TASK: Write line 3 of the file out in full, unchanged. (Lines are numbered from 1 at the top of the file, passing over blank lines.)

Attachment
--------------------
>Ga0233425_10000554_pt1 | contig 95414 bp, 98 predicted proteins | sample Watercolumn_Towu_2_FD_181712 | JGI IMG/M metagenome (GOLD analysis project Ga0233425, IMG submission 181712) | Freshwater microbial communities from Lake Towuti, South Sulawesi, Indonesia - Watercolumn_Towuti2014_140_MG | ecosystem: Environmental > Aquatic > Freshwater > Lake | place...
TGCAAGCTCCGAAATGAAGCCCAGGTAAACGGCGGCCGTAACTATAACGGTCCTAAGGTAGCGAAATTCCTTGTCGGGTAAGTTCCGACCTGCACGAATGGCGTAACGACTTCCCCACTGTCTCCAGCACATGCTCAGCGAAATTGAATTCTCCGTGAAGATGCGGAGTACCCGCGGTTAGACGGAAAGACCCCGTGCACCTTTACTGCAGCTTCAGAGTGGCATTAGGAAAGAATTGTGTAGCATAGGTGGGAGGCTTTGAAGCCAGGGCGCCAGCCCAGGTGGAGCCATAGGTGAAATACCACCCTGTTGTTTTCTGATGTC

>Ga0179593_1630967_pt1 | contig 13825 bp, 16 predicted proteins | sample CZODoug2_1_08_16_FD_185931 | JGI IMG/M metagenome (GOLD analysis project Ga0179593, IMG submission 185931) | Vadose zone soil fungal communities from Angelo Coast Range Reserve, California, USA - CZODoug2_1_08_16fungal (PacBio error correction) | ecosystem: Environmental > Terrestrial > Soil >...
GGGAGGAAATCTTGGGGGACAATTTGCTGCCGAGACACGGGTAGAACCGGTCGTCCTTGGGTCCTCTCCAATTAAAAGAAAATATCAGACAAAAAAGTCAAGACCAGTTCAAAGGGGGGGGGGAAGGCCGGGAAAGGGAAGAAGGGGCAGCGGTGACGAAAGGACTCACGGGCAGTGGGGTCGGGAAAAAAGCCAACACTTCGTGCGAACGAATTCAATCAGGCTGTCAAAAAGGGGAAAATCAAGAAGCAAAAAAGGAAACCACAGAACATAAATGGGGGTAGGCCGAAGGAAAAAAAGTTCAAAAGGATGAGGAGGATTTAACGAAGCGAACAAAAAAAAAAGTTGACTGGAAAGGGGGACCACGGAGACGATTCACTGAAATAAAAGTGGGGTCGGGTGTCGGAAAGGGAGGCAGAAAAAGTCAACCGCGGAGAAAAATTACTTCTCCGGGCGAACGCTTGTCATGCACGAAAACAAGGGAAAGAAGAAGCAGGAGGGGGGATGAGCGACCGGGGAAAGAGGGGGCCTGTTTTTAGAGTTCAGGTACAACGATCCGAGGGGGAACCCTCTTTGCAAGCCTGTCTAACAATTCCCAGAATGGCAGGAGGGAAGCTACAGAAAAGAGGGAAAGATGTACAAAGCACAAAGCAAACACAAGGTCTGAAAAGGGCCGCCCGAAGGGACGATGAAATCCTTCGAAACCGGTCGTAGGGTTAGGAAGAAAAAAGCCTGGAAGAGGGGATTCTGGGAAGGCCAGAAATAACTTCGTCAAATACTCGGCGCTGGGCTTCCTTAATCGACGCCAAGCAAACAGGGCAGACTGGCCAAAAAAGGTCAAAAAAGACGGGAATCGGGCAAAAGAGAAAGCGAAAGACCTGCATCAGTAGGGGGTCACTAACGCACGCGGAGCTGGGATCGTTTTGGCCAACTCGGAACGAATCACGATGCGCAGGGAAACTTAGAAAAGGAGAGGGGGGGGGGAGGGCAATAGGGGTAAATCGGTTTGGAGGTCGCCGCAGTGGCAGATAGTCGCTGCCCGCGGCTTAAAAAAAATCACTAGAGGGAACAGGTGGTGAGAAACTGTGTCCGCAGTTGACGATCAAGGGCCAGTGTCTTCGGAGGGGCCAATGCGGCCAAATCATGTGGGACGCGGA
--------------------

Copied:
>Ga0179593_1630967_pt1 | contig 13825 bp, 16 predicted proteins | sample CZODoug2_1_08_16_FD_185931 | JGI IMG/M metagenome (GOLD analysis project Ga0179593, IMG submission 185931) | Vadose zone soil fungal communities from Angelo Coast Range Reserve, California, USA - CZODoug2_1_08_16fungal (PacBio error correction) | ecosystem: Environmental > Terrestrial > Soil >...